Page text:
Finishing Up With "Invent Your Own Computer Games with Python" and Starting My First Game!

Okay, I’m on the final chapter of Invent Your Own Computer Games with Python. As soon as I finish that up, I’m going to start splitting my time between working on a specific game and doing general tutorials or lessons on programming. I’m also going to be better at keeping track of my time, so I have a better idea of how long my project development cycles are and how long it takes me to work on things. I’ll start keeping a spreadsheet.

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Starting with Pygame

So, yesterday I just finished up the Reversi chapter and began learning about Pygame, so we’ll see how far I get today. As soon as I finish the book I’m going to start splitting my time in between learning Python from more resources (i.e. other programming tutorials, gaming or non-gaming) and working on the simpler games myself.

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Through the First Seven Chapters of Invent with Python!

Well, here are the topics I’ve covered in Python so far, not necessarily in order:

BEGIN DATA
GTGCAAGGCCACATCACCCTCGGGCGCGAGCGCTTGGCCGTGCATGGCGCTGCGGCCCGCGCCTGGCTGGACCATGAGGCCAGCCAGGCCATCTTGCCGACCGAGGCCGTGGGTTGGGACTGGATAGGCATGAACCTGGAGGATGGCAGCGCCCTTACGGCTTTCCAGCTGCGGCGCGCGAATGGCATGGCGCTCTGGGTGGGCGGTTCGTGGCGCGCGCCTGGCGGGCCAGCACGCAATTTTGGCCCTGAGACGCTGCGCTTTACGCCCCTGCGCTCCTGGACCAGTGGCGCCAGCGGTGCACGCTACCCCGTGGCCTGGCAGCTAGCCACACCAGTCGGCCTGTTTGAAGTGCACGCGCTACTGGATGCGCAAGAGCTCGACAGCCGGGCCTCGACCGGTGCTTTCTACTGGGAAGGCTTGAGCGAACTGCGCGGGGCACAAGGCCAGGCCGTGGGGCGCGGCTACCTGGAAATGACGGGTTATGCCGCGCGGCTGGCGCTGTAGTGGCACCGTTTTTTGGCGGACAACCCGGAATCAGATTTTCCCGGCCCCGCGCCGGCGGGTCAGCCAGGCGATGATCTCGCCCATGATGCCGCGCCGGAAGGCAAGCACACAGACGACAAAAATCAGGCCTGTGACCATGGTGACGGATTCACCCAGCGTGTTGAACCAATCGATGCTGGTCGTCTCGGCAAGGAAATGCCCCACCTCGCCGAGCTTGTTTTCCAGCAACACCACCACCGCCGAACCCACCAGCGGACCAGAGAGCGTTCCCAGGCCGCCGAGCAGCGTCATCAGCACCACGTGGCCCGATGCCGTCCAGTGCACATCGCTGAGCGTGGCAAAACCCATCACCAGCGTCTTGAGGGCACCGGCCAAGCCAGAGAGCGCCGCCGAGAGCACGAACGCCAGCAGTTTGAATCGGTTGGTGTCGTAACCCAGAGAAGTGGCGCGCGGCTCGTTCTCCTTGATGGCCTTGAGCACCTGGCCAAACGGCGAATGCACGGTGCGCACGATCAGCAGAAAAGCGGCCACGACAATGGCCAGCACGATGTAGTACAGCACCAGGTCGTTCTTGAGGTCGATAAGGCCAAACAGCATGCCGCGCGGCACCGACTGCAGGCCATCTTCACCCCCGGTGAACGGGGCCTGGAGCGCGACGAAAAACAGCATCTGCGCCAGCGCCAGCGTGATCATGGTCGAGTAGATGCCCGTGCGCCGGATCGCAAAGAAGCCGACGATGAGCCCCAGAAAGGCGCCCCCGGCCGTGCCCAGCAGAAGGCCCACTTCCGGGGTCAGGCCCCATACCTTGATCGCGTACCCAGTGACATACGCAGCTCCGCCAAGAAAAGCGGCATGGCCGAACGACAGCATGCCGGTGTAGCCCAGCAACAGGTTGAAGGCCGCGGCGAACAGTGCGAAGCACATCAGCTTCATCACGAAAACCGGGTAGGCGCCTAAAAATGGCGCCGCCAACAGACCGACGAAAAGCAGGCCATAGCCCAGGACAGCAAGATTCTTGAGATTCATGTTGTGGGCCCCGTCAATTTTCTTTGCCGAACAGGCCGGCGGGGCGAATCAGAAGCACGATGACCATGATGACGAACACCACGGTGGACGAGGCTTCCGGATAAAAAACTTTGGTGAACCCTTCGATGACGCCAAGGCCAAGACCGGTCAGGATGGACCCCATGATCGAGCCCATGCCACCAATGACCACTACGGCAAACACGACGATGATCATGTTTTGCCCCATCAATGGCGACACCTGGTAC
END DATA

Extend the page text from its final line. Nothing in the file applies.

• Values
    • Integers
    • Floating Point Numbers
    • Strings
      • Multi-line
    • Boolean Data Types
    • Lists
      • Index/Index Error
  • Operators
    • Data Types
    • Assignment
    • Comparison
    • Boolean
  • Expressions
    • Evaluating Expressions
    • Conditions
  • Variables
    • Overwriting
    • Scope
      • Global
      • Local
    • Parameters
    • Constants
  • Functions
    • print()
      • Escape Characters
      • end=' ' Parameter
    • input()
    • Data Type Conversion
      • str()
      • int()
    • Modules
      • Import
    • Arguments
      • Delimitation
    • Creating Functions
      • def
      • Return Keyword
  • Execution
    • Syntax Errors
    • Comments
    • Case sensitivity/conventions
    • Loops
      • Flow Control Statements
        • If
        • While
        • Break
        • Else
      • Blocks
      • Colon
      • Incrementing
      • Decrementing
    • Breakpoints
    • Debugging

I’ve dissected a number of different programs through the book, namely:

  • A number guessing game.
  • A simple CYOA game with a single decision.
  • A program that dealt with outputting strings.
  • A coinflipping guessing game exploring breakpoints.
  • An addition game exploring semantic error.

And I’m currently working on lists and more in a Hangman game. Some of the concepts above I was at least familiar with, such as how loops work, or the step-by-step procedure of how the computer reads the source code. Otherwise, it’s all pretty straightforward so far, though this Hangman program is a doozy compared to the previous ones.

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